Of course, these had to have road cases made for them. I delivered them to the case maker and in just a few days I got a call. They were finished and they looked nice. But they were not convenient. The bottom was a small tray with a six-inch lip. It was lined with blue foam for shock padding. The top was a little over 4’ high and slipped down over the amp. Two straps went under the tray and were buckled to short strap ends on the other side.

These were designed to absorb the shock of being dropped or having other equipment tossed on top of them. The cases did work well. The problem came when you put the amps into the base trays. You had to muscle them up and set them down into the tray. If you didn’t get it right, the amps tended to tear the foam off the sides of the tray. We had to make the best of it. There really was no other convenient way to do it.

We were ready to go on the road for the first major tour.


It was about the week of 03.04. I had got caught up in traffic and was somewhat late for the TTG set-up. Robbie asked me why I was not around so much. I told him that Bill had told me to go; I was no longer needed and was working for Acoustic Control. I was just doing what I could to help the Doors out. I reminded him that I was still receiving only One Hundred dollars per week. L.A. is an expensive place to live. Robbie was absolutely furious and told me to quit working for Acoustic, which I did.


The next day, when I went in to Acoustic, I had to tell Stave that the Doors demanded that I had to work for them full time. I would have to quit. Steve was pretty upset. He suggested that rock groups are not all that stable. I would have a better future if I stayed with him than continuing with the Doors. During the remainder of the week I gave that some thought. The one factor was that I had given up everything to come with the Doors and I firmly believed in their music and continued success. To go from building and maintaining musical instruments to building amplifiers did not seem like much of an upgrade. Of course, it turned out that Steve was right. However, my career, but not association, with Acoustic Control came to an end on March 8th.

The lawyers for Sal and Asher were adamant that they would not allow the contract to be dissolved without a fight. Abe Somers was like a bulldog with a bone. He was not going to give it up. The fighting dragged on. After one or two weeks of legal infighting between the lawyers, Somers declared, in view of B&D’s refusal to release them from the contract, they would go to court. And so they did.

I knew about the argument with B&D. I was asked by Robbie and John to testify of any problems that they had caused me. There were none. They treated me with respect because – remember – I had been recommended by Bill to replace him. I could not provide any ammunition for their attack on B&D. I was left out of that messy business. Personally, I am glad of it because those guys did not deserve what they got. This thing was purely subjective and based only on personality clash. It should have been resolved is a more rational and equitable manner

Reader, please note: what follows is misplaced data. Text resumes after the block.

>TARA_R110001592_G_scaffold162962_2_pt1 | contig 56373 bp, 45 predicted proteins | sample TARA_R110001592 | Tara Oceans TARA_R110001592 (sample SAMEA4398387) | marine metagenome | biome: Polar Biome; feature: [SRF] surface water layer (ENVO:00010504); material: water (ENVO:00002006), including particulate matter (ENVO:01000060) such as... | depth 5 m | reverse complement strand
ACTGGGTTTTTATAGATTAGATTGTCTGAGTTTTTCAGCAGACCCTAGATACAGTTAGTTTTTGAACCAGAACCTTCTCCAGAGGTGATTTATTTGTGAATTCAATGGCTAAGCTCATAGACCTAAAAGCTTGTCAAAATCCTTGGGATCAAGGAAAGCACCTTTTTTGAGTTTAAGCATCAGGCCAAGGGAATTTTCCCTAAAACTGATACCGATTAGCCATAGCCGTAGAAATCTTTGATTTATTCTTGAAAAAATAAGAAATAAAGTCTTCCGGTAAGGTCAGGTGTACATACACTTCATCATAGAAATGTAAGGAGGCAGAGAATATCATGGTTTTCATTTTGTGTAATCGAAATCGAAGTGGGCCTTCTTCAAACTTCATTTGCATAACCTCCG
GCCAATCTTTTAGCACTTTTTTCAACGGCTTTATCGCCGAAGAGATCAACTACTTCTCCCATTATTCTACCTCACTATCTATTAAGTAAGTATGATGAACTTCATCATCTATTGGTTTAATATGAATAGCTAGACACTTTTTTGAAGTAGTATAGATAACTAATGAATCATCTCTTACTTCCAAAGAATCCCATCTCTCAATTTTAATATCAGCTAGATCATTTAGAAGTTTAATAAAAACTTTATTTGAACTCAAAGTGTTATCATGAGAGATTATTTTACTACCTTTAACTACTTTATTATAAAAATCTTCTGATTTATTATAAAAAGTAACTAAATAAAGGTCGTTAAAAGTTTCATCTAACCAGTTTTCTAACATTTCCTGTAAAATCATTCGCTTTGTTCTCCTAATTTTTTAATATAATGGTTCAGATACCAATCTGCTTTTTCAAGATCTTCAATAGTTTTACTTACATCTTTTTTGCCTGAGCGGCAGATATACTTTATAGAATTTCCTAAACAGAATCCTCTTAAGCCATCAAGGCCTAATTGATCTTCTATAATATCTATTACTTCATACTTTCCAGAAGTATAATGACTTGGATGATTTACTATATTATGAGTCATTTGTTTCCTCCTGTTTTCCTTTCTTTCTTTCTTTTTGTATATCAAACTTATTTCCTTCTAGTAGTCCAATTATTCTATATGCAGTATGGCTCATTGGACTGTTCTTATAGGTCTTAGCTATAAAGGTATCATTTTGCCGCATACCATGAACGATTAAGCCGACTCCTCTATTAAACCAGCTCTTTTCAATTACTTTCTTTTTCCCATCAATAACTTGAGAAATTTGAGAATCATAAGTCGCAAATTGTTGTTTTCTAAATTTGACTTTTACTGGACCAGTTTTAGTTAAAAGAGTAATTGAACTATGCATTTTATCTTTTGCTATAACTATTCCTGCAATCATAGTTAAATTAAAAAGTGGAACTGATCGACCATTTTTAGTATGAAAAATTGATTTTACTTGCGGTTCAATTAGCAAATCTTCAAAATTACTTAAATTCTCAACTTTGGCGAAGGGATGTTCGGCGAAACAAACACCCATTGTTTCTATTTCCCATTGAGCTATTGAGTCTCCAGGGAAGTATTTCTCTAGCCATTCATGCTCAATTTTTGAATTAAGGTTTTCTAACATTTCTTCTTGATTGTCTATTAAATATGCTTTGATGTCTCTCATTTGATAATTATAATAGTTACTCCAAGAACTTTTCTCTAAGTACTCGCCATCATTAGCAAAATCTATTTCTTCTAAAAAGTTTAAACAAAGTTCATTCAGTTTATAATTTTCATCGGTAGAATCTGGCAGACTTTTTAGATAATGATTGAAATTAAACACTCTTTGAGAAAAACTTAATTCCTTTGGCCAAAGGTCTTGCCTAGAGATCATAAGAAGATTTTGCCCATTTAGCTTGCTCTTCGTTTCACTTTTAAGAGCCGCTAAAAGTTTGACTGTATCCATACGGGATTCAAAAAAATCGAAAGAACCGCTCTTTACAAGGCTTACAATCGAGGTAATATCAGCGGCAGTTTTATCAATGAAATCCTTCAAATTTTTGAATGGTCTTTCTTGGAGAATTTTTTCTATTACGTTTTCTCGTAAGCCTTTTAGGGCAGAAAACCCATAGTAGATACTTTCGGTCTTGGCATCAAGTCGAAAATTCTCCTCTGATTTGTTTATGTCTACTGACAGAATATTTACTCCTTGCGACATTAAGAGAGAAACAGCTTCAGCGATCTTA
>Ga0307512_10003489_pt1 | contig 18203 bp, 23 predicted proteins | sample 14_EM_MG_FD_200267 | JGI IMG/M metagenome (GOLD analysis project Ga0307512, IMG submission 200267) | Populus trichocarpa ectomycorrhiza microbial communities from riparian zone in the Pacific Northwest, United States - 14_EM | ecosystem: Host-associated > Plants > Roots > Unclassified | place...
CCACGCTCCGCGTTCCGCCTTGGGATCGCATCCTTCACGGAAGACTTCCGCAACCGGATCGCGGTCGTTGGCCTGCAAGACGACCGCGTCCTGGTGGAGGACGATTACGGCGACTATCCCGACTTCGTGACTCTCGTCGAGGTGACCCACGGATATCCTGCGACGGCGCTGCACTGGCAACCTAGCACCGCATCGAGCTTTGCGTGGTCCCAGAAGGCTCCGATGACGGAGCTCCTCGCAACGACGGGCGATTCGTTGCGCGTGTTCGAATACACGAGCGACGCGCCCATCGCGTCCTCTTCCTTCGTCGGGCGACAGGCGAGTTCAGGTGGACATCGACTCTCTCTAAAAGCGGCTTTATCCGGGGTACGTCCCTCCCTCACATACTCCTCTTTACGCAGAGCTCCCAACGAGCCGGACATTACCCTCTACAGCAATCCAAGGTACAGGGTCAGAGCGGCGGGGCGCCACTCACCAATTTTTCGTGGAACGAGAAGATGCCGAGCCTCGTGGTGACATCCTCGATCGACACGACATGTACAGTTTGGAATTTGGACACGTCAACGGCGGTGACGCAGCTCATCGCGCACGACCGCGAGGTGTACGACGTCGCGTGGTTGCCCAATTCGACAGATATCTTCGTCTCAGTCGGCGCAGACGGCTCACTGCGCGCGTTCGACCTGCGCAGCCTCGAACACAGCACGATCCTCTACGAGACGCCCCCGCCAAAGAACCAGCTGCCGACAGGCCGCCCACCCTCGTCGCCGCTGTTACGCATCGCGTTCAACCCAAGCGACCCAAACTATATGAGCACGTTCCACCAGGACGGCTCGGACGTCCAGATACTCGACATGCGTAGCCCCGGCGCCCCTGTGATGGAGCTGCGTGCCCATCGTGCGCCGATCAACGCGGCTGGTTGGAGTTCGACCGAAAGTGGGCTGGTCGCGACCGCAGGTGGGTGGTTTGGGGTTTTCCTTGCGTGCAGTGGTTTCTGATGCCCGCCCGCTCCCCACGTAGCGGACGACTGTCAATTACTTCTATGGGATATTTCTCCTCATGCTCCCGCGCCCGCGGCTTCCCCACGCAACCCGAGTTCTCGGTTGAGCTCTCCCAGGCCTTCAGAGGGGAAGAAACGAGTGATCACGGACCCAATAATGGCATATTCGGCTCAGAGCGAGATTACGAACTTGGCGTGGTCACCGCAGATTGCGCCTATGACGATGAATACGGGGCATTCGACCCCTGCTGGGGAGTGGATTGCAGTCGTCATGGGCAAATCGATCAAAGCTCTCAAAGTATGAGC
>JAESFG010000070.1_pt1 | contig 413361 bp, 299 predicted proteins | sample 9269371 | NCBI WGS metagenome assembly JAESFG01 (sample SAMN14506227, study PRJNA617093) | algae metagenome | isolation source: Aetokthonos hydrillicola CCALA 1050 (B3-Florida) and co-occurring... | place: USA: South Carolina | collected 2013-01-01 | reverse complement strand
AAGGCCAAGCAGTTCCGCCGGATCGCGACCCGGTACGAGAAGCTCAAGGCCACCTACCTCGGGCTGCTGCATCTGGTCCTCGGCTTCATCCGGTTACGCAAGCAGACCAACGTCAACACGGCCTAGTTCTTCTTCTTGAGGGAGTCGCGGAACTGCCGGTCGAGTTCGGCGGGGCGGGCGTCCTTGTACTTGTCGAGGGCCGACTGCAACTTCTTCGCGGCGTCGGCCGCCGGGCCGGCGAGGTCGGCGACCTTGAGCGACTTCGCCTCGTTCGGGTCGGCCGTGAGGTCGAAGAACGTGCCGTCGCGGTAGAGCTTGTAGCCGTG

Application for a court date was made and the issue was put on the Court Calendar. Sal and Asher with their lawyers on one side, and the Boys and Somers on the other, began to present the arguments for their respective positions. After two or three days of hearing arguments by the lawyers for both sides, and listening to the really shallow testimony from the Boys, it became apparent to the Judge that, aside from the bad move by B &D to have Jim leave the Doors, the boys could not prove any important reason why he should declare the contract void.

Finally, he asked Robbie a simple Question, “You people feel that you cannot work with your managers?” Robbie, as spokesman for the group said this was true. The Judge then told them he thought, “This was a clear case of personalities and had nothing to do with business”

Robbie had to agree that it was the case. The judge then acknowledged that if the relationship did not end there it would not be a co-operative effort in the future. If for no other reason than they were fighting each other in court instead of working out their differences peacefully and reasonably. He suggested that after taking such action he could not believe that the two groups could get along as a result of the hostilities that would naturally be generated.

He ordered the contract null and void. The Doors were to pay Sal and Asher all the fees due them up to the time of their last performances, all percentages from any performances that were already booked as a result of their efforts, a percentage of The Doors recording royalties, and a financial penalty as a result of loss of future earning from a group that their efforts had made famous and potentially wealthy. And that was the end of that.

In retrospect it is likely that the events of that courtroom set in motion a series of incidents that lead to the eventual destruction of the group. No one knew it then, most certainly the decisions and actions made for and by those involved, set the course for tragedy.

Edited by Psychic Linda Lauren